What do these results tell us?

Sans Forgetica is considered harder to read and slows down reading. Non-words in Sans Forgetica need more time to decipher than words because we cannot use our knowledge of words to fill in the letters that are harder to identify. These results enable us to confirm that Sans Forgetica is a less legible typeface than Arial. Participants consider items set in Sans Forgetica to be less memorable, probably because the font is perceived as less legible. This is described in the academic literature as a metacognitive effect: an awareness of thought processes. In this case, an awareness that the items are difficult to read leads to a belief that they are more difficult to remember. This effect is stronger in designers. We therefore have some support for our hypothesis that designers’ sensitivity to typographic presentation, and specifically legibility, is influencing their judgments of memory.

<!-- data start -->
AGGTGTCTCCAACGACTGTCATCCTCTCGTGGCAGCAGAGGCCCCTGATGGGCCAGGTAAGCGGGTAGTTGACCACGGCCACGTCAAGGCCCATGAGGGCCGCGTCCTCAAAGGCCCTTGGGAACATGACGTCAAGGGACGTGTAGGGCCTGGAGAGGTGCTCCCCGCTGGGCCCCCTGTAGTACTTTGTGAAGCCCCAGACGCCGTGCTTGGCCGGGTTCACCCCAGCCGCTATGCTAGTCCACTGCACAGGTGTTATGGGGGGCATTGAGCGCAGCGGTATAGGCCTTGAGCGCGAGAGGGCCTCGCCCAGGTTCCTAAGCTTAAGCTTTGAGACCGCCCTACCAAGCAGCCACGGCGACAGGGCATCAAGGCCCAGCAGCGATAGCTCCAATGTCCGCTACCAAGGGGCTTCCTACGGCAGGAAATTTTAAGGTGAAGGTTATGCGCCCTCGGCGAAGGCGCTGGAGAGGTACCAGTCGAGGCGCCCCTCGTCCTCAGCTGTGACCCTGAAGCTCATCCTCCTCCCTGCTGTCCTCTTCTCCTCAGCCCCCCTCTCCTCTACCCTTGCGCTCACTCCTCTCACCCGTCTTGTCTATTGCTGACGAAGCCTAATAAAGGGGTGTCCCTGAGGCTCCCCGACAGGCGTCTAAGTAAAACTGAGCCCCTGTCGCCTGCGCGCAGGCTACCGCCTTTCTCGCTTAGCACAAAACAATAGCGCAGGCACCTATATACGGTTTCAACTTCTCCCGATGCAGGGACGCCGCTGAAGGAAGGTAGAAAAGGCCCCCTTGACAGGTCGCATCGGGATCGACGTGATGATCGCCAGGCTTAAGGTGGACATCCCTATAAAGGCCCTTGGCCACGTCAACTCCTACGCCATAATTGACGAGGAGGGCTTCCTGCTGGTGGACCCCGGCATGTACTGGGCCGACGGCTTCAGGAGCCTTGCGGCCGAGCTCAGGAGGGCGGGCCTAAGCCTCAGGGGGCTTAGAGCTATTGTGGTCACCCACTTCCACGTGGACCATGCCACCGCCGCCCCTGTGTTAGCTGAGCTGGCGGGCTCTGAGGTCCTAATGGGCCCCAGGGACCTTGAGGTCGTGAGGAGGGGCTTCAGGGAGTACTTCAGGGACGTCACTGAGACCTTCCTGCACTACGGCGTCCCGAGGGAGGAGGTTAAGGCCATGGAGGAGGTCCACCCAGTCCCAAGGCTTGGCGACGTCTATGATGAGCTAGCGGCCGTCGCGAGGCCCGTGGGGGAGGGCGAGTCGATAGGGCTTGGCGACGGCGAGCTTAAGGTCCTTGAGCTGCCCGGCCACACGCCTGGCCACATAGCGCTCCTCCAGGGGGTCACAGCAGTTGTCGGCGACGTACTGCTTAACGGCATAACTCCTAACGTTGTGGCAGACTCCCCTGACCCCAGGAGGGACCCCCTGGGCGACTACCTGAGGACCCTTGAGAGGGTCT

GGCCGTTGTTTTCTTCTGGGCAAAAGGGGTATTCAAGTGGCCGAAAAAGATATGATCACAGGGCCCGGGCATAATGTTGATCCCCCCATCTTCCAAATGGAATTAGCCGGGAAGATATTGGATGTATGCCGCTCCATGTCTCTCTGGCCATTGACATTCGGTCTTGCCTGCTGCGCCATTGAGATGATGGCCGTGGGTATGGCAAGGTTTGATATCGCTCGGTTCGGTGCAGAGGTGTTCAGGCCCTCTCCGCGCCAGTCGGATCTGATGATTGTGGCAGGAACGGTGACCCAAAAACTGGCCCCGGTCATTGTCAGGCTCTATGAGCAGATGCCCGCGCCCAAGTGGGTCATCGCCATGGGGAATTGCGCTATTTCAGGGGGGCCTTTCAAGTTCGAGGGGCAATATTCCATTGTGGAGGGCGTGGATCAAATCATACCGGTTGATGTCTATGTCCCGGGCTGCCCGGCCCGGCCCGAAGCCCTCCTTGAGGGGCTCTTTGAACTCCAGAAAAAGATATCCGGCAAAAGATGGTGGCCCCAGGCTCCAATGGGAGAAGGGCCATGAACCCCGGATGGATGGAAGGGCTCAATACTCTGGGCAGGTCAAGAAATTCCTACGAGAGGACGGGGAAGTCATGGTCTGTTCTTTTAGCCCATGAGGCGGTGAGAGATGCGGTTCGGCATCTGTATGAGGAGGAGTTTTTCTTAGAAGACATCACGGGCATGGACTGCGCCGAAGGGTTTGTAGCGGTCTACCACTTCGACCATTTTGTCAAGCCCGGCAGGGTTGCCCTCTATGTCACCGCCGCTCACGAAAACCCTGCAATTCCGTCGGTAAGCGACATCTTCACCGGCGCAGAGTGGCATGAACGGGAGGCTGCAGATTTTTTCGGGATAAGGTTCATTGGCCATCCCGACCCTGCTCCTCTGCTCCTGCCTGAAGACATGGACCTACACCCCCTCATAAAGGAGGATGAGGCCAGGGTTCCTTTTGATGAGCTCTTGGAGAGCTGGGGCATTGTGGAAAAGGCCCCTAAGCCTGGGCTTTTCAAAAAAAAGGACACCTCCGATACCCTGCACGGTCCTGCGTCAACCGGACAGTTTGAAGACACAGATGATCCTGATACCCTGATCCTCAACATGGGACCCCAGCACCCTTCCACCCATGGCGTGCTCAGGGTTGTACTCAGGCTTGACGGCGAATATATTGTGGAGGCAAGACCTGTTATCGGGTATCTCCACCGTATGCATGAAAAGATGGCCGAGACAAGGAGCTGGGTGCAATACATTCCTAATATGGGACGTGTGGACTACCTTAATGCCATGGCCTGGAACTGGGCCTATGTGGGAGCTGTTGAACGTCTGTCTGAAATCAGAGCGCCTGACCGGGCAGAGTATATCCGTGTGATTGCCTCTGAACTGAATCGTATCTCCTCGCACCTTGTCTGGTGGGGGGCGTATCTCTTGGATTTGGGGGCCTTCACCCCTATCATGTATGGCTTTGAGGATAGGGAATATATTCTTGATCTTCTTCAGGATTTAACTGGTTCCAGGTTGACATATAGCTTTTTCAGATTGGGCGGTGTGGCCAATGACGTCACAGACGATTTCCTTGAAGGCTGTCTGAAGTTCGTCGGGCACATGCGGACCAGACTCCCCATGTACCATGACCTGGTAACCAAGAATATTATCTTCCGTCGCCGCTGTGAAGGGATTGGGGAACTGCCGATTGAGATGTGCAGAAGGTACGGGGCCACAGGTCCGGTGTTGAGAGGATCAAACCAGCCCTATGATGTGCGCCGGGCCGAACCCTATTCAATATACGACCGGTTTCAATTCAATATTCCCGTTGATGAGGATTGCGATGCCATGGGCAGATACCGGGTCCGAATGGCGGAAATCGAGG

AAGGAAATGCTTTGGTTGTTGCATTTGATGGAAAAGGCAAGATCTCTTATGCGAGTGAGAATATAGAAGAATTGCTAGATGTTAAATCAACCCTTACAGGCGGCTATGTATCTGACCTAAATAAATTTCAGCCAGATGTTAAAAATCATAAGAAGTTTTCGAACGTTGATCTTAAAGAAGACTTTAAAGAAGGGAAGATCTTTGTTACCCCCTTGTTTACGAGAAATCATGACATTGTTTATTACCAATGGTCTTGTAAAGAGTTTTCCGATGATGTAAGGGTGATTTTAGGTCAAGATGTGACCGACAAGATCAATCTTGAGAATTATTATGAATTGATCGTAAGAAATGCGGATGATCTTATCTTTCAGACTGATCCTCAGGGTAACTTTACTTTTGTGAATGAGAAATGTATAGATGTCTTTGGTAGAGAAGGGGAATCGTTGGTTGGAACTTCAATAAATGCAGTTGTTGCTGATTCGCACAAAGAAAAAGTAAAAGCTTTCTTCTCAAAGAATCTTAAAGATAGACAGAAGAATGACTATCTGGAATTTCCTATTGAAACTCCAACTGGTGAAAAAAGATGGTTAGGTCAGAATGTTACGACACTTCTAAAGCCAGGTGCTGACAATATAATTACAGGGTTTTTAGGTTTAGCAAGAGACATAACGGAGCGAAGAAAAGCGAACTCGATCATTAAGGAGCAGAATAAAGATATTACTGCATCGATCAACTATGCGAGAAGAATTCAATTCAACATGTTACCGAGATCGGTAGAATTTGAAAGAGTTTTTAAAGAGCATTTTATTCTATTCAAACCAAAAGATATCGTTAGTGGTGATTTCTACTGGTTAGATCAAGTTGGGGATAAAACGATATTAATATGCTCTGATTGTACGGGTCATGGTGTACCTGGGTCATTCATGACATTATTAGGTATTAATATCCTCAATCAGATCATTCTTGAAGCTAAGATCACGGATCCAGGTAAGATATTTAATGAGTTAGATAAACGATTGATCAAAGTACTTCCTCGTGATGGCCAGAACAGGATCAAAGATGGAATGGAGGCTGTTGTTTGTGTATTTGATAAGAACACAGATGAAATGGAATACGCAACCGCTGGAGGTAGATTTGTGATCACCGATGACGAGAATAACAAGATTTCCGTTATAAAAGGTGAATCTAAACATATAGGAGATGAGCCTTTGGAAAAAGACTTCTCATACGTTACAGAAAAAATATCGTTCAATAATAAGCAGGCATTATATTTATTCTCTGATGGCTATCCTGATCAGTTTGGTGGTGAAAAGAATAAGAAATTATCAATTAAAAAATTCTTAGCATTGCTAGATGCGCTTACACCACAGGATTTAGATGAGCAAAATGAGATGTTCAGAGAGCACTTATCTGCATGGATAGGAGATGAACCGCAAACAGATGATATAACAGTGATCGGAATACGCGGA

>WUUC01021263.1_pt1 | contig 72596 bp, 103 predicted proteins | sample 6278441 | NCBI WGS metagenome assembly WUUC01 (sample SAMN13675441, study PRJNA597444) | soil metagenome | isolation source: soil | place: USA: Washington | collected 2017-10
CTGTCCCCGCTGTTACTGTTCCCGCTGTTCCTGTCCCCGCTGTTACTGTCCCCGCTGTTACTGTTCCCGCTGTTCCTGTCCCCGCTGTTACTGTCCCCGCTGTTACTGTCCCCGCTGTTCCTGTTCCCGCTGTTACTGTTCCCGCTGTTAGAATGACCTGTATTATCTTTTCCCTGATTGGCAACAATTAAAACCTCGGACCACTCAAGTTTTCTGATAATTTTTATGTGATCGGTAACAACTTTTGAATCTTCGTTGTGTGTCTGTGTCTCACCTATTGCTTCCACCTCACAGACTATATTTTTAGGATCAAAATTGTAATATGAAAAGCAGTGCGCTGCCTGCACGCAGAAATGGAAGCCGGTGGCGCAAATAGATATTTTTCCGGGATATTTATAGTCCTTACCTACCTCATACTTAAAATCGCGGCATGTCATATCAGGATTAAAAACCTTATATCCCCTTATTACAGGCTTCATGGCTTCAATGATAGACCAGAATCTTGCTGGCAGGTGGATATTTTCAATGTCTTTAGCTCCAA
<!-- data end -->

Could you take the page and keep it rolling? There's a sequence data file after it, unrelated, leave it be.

Despite the differences in legibility between typefaces, which are recognised by all participants, accuracy of responses was not affected. Sans Forgetica items were not easier to remember in the recognition task which provides no support for disfluency theory, i.e. that greater effort helps us learn the material by processing it more deeply. However, non-words were better remembered. One explanation for this is that non-words stand out more in the lexical decision task because they are not confused with the many words we already know. This focus of our attention helps in subsequent recognition.